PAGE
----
Review by Jay Bowman
Back in the foggy yesteryear of 2016, The Dwelling was screened under the title Bed of the Dead. In the three years that have passed, writer/director Jeff Maher and writer Cody Calahan decided their blood-and-guts horror movie about a haunted bed murdering those who get on it needed a new title, hence The Dwelling. It doesn’t really work as a title given the subject, but the change is indicative of the rest of the film: it simply doesn’t work.
Don’t get me wrong. I’ve seen Death Bed: The Bed That Eats, so I know that it’s entirely possible to make an effective haunted bed movie. But The Dwelling manages to miss the mark on almost every level. Four friends (two guys and two girls who are otherwise interchangeable in their actual characters) decide they’re going to have an orgy in a decrepit-looking sex club. They book a room with a massive antique bed that, as we learn from the film’s opening scenes, was carved from a tree used to kill folks however many years ago. Our generic foursome soon realizes that those who touch the bed can never leave it, lest it strike them dead in a myriad of gruesome ways.
The script does some blatant hand-holding to help the involved characters come to conclusions about spooky bed: the bed that spooks. There’s a strangely imbalanced desire to explain the nature of the bed while still letting the audience draw their own conclusions that never plays out quite right and leaves much of what would make the story intriguing feeling vague and underdeveloped instead.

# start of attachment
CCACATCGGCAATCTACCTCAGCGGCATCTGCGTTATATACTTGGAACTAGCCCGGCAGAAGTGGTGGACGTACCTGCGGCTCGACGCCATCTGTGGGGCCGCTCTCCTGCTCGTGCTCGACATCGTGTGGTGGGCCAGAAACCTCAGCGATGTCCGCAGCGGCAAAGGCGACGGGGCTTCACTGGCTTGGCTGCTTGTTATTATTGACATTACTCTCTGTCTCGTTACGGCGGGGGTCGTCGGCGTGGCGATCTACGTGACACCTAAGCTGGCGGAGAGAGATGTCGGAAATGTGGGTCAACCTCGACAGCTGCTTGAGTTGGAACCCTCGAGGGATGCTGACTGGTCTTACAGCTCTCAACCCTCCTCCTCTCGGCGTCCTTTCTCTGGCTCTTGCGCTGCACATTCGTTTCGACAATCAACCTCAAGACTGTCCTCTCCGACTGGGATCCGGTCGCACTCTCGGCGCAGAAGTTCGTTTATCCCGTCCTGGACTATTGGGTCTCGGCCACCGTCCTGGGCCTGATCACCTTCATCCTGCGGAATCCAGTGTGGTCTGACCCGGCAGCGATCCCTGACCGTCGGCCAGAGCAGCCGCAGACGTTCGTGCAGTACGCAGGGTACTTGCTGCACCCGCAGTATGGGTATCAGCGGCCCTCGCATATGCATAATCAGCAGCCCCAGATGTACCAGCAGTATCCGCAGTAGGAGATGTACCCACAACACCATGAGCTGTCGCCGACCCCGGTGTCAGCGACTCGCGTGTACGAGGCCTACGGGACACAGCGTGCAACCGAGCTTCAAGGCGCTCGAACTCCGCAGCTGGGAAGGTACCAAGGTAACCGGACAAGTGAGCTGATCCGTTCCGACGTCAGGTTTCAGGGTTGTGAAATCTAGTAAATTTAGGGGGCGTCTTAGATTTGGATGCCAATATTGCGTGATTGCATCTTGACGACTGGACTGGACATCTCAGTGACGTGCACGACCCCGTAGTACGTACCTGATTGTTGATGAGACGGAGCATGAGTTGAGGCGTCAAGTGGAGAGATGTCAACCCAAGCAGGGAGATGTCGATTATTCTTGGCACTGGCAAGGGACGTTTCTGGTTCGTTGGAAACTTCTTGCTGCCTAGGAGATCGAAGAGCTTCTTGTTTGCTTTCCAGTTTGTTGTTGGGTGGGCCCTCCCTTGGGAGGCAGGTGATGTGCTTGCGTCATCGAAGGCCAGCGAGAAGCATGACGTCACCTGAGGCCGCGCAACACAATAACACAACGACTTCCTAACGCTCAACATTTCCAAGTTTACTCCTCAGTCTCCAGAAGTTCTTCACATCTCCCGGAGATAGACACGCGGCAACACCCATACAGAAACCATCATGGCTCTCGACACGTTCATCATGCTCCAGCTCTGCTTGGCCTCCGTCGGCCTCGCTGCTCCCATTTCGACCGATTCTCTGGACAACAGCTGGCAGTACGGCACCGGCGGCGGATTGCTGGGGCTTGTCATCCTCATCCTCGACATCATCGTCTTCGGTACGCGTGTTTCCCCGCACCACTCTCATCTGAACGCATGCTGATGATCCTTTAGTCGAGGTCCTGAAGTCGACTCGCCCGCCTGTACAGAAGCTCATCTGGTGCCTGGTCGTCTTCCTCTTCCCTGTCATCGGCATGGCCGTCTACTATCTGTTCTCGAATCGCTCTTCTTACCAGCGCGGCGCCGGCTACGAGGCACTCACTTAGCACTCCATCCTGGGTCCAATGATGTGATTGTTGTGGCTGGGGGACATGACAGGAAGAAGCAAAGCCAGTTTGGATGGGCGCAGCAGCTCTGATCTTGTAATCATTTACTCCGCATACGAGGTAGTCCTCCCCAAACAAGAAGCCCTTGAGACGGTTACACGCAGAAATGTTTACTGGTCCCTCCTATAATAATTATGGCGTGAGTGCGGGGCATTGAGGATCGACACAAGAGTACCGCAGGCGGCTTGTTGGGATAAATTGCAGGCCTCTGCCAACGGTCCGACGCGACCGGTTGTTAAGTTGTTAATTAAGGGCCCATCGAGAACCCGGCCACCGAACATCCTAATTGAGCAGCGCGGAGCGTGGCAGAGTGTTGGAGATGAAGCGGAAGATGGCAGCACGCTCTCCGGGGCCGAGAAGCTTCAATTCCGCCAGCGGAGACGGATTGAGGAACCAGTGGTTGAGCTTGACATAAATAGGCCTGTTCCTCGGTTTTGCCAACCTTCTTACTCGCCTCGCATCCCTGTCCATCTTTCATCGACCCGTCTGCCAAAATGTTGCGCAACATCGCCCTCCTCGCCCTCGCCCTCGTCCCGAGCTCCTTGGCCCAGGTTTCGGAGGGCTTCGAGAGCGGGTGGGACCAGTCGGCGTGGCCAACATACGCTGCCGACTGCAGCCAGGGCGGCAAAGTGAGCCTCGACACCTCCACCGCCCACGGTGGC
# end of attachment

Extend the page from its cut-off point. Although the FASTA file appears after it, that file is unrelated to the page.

The biggest example of this is the subplot of Virgil, the alcoholic detective tasked with investigating the deaths of the four characters we end up following through most of the movie. It seems at first we’re watching their events happen in flashback, but somehow the leads are still alive and kicking an hour in the past even though the room they’re in has already burned down with them inside in the present, and Virgil can communicate with them through time using his cellphone, somehow interacting with the lives of people who are already dead. If that’s confusing to read, it’s even more perplexing to watch and try to make sense of. Was this a misguided attempt to give a story with a silly premise a serious edge? Who can say, but given that it never gets fleshed out it only succeeds in distracting from the rest of the movie, eventually forcing you to throw your hands in the air and give up.
Not that the plot itself is any great shakes: the vengeful spirits of those trapped in the bed (I guess?) kill wicked people who touch it through sinister manifestations and otherworldly hullabaloo. Wouldn’t you know it, each member of the group has shameful secrets that qualify them as wicked. But this isn’t a mystery story, as the presence of a detective would imply, nor is about exploring the strained relationships of the main characters as they’re menaced by the evil bed. The movie is just an excuse to watch grotesque kills and bask in gore effects, which are admittedly great, but not strong enough to justify sitting through the whole thing. If the film’s name change was an attempt to improve it, I think we can safely say the wrong end of the stick was grabbed on this one.
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